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National Highways and The Wildlife Trusts teaming up to rejuvenate Moor Copse nature reserve



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Moor Copse nature reserve is one of the areas set for restoration as part of a £6m project, which aims to improve wildlife habitats across England.

National Highways and The Wildlife Trusts have partnered up and created the Network for Nature programme which aims to create, restore and connect places for wildflowers, trees and wildlife where the environment has been impacted by activities from road building.

Moor Copse, which is directly adjacent to the M4 south of Tidmarsh, will be one of 26 biodiversity projects that aim to enhance, restore and create more than 1,700 acres of woodlands, grasslands, peatlands and wetlands across the country.

Bluebells on the edge of woodland in Moor Copse, credit: Kate Dent (56850216)
Bluebells on the edge of woodland in Moor Copse, credit: Kate Dent (56850216)

A total of £260,000 has been given to the Berkshire, Buckinghamshire and Oxfordshire Wildlife Trust to carry out the three-and-a-half year project in Moor Copse that began last October.

Berkshire land manager for BBOWT, Tom Hayward, said: "We’re really excited about these works: Moor Copse is already a natural treasure trove for Berkshire, with meadows, pastures and woodland on the banks of the Pang, and this funding will enable us to plant some new trees and create a new pond with still water that will provide new habitat for amphibians and invertebrates. This will help make an already-thriving nature reserve even richer for wildlife and visitors."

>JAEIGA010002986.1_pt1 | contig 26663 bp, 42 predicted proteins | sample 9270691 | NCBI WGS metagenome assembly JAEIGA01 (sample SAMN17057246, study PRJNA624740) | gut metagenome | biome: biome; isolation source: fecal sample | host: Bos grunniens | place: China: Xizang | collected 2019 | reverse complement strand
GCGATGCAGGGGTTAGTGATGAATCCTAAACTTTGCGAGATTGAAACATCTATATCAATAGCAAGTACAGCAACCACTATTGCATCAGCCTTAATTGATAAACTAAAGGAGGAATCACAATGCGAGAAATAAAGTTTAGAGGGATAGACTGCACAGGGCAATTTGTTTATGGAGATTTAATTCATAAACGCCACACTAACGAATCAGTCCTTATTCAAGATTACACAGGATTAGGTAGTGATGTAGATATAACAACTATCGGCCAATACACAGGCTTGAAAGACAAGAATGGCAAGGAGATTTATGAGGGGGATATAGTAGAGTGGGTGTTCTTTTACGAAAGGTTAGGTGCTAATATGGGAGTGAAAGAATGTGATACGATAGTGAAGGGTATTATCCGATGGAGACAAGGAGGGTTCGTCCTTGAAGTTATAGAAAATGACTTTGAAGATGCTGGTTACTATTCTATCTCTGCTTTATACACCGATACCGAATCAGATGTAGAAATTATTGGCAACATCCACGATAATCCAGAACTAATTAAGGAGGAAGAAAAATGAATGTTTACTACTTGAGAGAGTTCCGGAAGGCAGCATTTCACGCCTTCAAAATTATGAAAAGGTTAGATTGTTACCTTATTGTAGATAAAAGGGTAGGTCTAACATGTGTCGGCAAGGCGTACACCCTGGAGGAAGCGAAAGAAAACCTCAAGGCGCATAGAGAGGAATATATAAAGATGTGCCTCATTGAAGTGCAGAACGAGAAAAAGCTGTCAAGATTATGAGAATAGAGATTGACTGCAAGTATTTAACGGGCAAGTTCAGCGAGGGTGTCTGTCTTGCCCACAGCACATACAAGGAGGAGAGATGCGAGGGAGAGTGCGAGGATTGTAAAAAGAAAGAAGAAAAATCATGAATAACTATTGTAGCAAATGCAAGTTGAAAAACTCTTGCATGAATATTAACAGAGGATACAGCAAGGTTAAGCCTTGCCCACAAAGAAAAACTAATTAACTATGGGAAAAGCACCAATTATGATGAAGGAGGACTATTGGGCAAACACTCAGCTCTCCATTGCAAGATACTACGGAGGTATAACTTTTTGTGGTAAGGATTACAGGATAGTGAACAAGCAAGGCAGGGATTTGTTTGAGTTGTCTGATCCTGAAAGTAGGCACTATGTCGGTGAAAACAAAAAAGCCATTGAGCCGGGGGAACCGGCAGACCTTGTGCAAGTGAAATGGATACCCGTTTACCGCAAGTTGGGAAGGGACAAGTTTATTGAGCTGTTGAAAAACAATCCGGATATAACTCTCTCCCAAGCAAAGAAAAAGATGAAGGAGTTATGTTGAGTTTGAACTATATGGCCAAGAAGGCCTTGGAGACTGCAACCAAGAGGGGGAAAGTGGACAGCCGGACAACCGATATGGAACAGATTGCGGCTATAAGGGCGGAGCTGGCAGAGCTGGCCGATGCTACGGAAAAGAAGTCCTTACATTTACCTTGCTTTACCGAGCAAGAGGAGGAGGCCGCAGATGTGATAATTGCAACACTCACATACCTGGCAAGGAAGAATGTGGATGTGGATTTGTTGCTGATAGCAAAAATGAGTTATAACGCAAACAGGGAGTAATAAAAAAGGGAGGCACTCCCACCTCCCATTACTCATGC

Located in the Pang Valley, the nature reserve’s tranquil woodlands and pastures is thought to have inspired EH Shepard to illustrate The Wind in the Willows by Kenneth Grahame.

The River Pang in Moor Copse, credit: Clive Ormonde (56850218)
The River Pang in Moor Copse, credit: Clive Ormonde (56850218)

The moist ground caused by the River Pang meandering through the area has meant Moor Copse has become home to a wide variety of different flora and fauna.

The restoration project, titled The Woodland Wonders of Moor Copse, has a host of different aims which hope to help the wildlife affected by the pollution and noise from the nearby motorway.

The River Pang in Moor Copse, credit: Helen Taylor (56850231)
The River Pang in Moor Copse, credit: Helen Taylor (56850231)

Network for Nature programme manager for The Wildlife Trusts, Nikki Robinson, said: “Historic road building programmes have contributed to nature’s decline, fragmenting wild spaces and causing environmental pollution, and this programme will help wildlife trusts throughout England carry out important nature conservation work.”

Glades in the area will be opened up to encourage the growth of bluebells, wood anemones and primrose. These will become feeding grounds for butterflies such as white admirals and silver-washed fritillaries.

Moor Copse in 2005, credit: Jim Asher (56850252)
Moor Copse in 2005, credit: Jim Asher (56850252)

New trees and hedges will be planted to benefit local dormouse and bat populations, and improved fencing and gates will be installed to protect new growth from deer. The new pond that will be created will be a sanctuary for dragonflies and amphibians.

The Woodland Wonders of Moor Copse project comes after there was an outbreak of ash dieback disease at the nature reserve in 2020, with many trees having to be cleared to stop the spread.



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